AWS: Enabling Internet Access to Your VPC (Part 1)
As your AWS infrastructure and requirements grow, you’ll likely want to enable internet access to/from your VPC to avoid routing traffic back through your VPN/Direct Connect to decrease latency and reduce the round trip for traffic from your VPC. AWS provides multiple ways to connect your instances to the internet and just like the physical world, some are better than others. Some options provide fast access to the internet without a lot of configuration, however, it can also reduce your ability to provide security services such as web filtering and virus protection. Other configurations can provide these higher level security services but require more configuration up front, including custom routing and a nontraditional mindset.
As Amazon Web Services continues to mature there have been multiple options which allow your instances access to the internet. When I started working with AWS back in 2011, the “easiest” way to provide internet accessibility for a public subnet wasn’t quite so easy to deploy. Amazon has since added a feature to make this slightly easier but it still requires quite a few steps to complete. Below are some of the various ways to provide internet access to your instances, all of which have their own pros & cons.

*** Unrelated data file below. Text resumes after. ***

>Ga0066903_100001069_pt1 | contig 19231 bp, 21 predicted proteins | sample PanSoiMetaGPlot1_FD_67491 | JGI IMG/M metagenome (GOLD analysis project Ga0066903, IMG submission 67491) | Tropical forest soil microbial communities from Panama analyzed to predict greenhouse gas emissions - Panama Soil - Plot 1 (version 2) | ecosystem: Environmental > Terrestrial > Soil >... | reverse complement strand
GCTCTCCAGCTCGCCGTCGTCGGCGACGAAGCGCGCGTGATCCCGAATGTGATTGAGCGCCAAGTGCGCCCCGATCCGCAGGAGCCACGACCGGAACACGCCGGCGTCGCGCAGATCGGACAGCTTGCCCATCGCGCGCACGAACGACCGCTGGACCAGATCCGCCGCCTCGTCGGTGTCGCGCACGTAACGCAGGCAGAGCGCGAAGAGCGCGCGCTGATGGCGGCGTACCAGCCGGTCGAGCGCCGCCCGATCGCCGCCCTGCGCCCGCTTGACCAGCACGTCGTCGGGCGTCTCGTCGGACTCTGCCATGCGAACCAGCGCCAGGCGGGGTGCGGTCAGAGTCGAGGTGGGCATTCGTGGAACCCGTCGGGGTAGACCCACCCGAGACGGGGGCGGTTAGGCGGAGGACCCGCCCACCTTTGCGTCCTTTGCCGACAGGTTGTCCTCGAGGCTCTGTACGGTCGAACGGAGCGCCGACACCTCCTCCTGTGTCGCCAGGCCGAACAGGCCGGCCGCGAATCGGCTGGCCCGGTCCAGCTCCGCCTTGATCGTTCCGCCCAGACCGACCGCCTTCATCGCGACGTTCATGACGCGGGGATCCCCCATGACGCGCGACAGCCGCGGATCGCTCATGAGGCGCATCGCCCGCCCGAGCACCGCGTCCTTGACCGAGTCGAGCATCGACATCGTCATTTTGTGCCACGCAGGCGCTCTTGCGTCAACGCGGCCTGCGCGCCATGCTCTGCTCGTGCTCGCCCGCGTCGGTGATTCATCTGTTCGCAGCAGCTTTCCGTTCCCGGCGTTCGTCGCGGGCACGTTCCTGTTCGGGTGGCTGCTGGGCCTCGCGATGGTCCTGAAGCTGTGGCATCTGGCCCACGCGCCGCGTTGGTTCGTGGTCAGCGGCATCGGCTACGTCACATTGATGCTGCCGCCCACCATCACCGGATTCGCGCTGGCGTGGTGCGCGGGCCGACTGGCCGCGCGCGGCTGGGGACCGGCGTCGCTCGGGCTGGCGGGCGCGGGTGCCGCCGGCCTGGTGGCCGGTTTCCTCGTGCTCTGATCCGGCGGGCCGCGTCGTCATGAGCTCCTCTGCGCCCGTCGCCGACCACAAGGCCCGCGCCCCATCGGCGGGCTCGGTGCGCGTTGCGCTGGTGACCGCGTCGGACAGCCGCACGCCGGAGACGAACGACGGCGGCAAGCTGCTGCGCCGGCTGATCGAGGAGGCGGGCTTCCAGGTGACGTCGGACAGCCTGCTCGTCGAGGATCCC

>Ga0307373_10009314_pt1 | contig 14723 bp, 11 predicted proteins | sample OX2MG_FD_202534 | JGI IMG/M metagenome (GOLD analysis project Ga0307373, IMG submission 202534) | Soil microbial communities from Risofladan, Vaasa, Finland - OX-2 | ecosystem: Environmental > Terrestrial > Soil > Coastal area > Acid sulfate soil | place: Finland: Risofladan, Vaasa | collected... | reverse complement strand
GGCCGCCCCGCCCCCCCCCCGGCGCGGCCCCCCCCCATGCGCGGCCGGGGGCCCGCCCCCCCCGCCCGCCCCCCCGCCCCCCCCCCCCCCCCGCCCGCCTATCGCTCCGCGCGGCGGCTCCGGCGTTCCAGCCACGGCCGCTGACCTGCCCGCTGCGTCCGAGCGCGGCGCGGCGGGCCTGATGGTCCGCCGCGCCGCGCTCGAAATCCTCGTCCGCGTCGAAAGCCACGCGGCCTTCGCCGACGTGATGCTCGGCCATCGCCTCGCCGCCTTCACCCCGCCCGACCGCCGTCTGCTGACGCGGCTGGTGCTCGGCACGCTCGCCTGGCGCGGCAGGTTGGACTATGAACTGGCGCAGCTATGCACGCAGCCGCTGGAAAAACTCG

Let’s start by defining a few important pieces of this puzzle, namely services provided within a VPC:
- Internet Gateway: Scalable, redundant, and highly available component enabling communication between your VPC and the Internet. Only a single IGW can be assigned to a VPC.
- Route Table: List of routes to determine where traffic is directed. There can be a route table for every subnet or you can group multiple subnets into a single route table.
- NAT Gateway: Feature that allows Network Address Translation between a subnet and the public internet. Provides better availability, higher bandwidth, and requires less administrative overhead than the NAT Instance (see below).
- NAT Instance: NAT service providing Network Address Translation between a subnet and the public internet by way of an EC2 instance. Requires you disable source/destination checks on the NAT instance.
- Elastic IP Address: Publically accessible, static IP address which can be easily attached/detached to a resource. One EIP per instance is free but allocated EIPs that are unattached to a resource incur hourly charges. As all solutions discussed here, the use of a Elastic IP requires an Internet Gateway associated with your VPC.